Coroner: Pauline took her own life

Pauline CampbellPrison campaigner intended to take own life
by Eric Allison
published: 30th May 2008

A coroner has ruled that prison campaigner Pauline Campbell intended to take her own life when she took a fatal dose of anti-depressants earlier this year.

Campbell, who protested outside prisons where women had died, began her direct action campaign after her only child, Sarah, met her death at Styal prison, Cheshire, aged 18. Campbell’s body was found lying across her daughter’s grave. Returning a verdict of suicide yesterday, the Cheshire coroner, Nicholas Rheinberg, ruled that although Campbell had a history of suffering from depression, “it would do her an unjustice” to say she had taken her life “while the balance of her mind was disturbed”.

Describing Campbell as “a significant campaigner in the cause of prison reform”, the coroner said her death was caused by an overdose of dothiepen, taken with the deliberate intention of ending her life.

A toxicology report revealed that Campbell had taken an above fatal dose of the anti-depressant. She had driven to the cemetery near her home at Malpas, Cheshire, at around 11.30 on 14 May and her body was found early the next morning.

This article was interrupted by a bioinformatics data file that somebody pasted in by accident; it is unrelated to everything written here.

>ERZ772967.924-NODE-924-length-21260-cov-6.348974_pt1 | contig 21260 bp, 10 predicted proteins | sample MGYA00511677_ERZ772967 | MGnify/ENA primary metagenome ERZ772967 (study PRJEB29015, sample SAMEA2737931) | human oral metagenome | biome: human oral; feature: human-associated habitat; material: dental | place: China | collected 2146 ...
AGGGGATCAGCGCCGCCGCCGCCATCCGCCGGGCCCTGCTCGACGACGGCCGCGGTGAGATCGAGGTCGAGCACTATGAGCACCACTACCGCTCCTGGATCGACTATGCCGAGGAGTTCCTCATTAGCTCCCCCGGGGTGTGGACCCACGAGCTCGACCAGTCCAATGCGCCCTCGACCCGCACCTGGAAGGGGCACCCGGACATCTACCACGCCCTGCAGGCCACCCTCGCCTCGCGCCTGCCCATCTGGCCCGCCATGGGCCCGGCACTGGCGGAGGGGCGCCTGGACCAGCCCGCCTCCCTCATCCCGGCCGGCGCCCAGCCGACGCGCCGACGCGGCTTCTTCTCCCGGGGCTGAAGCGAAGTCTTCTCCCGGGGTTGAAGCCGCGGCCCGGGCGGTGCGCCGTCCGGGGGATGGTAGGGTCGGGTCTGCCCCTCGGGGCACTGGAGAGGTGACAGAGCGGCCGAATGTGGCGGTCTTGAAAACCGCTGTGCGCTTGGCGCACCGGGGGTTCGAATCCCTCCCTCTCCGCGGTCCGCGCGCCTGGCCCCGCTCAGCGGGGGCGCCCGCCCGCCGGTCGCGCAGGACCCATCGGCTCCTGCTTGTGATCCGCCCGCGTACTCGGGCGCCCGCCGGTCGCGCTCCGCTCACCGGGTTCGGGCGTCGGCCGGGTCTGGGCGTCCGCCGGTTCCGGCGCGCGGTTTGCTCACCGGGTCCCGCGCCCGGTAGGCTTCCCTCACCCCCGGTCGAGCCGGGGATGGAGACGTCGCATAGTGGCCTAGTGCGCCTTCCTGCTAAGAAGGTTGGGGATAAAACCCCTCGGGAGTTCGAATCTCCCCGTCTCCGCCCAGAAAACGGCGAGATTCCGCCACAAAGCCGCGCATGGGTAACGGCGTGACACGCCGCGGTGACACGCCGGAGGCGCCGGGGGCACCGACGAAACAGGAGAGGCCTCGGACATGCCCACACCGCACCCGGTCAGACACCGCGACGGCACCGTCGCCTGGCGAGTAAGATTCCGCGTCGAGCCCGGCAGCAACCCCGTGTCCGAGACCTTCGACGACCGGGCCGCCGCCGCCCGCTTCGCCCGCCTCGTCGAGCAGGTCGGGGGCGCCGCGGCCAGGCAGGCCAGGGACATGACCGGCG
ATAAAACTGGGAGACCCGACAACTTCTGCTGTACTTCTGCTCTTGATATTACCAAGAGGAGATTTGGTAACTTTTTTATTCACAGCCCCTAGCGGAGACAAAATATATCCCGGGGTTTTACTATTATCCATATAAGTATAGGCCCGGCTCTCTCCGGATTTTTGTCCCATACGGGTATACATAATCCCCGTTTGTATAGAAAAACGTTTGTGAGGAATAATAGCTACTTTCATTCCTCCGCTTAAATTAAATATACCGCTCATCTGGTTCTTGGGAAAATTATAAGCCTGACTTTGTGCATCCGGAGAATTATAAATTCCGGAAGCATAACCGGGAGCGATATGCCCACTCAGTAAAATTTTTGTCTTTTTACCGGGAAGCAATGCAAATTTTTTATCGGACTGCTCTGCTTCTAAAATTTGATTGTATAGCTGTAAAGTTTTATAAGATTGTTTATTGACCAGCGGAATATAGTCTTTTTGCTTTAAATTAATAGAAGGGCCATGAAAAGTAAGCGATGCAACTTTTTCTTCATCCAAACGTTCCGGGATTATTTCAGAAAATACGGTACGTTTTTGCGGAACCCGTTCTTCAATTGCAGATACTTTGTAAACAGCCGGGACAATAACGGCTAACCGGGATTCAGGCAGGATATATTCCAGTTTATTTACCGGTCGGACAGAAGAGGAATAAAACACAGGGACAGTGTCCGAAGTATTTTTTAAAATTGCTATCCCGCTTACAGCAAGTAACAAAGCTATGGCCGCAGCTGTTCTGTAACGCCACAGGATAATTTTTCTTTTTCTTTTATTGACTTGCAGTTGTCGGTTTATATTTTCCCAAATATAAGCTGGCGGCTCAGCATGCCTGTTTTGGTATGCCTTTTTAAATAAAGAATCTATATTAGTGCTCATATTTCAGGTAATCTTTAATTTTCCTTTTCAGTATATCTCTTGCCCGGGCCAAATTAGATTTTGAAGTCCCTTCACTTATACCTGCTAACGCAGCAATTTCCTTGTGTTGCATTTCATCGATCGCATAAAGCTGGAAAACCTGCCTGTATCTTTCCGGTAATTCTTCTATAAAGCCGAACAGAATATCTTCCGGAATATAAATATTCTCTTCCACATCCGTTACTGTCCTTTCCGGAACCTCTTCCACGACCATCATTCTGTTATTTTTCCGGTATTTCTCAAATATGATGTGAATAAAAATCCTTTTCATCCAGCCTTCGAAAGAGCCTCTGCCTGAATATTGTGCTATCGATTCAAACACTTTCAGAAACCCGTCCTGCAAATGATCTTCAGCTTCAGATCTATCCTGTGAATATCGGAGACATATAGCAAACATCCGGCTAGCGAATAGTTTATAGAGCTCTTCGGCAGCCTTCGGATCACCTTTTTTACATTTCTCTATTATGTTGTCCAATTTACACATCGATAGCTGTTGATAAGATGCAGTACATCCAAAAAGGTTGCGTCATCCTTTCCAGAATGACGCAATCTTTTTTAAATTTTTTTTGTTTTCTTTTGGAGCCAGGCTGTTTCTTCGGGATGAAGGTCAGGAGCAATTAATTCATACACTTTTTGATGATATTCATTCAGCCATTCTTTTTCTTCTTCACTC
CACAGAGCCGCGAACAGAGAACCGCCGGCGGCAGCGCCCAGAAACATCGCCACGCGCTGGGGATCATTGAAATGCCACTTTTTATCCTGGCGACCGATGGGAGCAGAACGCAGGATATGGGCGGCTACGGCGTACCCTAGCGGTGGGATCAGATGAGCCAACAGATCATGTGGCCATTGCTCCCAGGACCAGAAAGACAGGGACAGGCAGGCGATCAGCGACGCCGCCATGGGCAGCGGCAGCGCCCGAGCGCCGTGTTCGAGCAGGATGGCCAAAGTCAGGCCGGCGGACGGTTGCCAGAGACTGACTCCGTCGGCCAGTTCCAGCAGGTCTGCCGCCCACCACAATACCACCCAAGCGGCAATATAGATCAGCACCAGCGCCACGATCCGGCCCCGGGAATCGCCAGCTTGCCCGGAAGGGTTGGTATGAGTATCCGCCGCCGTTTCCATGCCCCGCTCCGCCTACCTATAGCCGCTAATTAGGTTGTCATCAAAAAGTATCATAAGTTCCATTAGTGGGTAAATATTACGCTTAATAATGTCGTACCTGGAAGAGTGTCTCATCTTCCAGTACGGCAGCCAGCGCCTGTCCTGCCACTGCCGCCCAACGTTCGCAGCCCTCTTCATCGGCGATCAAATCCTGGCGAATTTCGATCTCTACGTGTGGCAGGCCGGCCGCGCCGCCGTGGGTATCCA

The hearing, at Chester magistrates court, had heard from a close friend of Campbell’s, Sue Courtley, that the 60-year-old former lecturer had never got over the death of her daughter, in January 2003. Courtley said Campbell had dedicated her life to prison reform and although her protests fulfilled her, the continuing deaths of women in custody had caused her friend great stress. She recalled Campbell saying many times that she could not “bear the pain for ever” and close friends were told by Campbell that ending her own life was “always an option”.

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4WardEver UK is a community collective providing news and information sharing services for our readers and members. We support the call for police, penal and mental health reforms in the UK and internationally. “Keep Informed – Keep up the Struggle” Our activities and on-line services are managed by a small dedicated team of volunteers: Established in 2005.

Posted on 18/12/2008, in In The News, Remembrance. Bookmark the permalink. 1 Comment.

  1. It saddens us to believe that Pauline took her own life, but leaves a strange comfort in the knowledge that it was her choice, and that was not robbed of her as it was for her daughter who died simply because of neglect at the hands of those who had a duty of care towards her.

    Pauline will be missed in the flesh, but her fighting spirit and shear determination has left us with a lesson and legacy in our own duty of care towards our fellow brothers and sisters.

    “to remain silent and indifferent is the greatest sin of all”

    Rest in peace our sister!

    Tippa Naphtali & Larry Fedja

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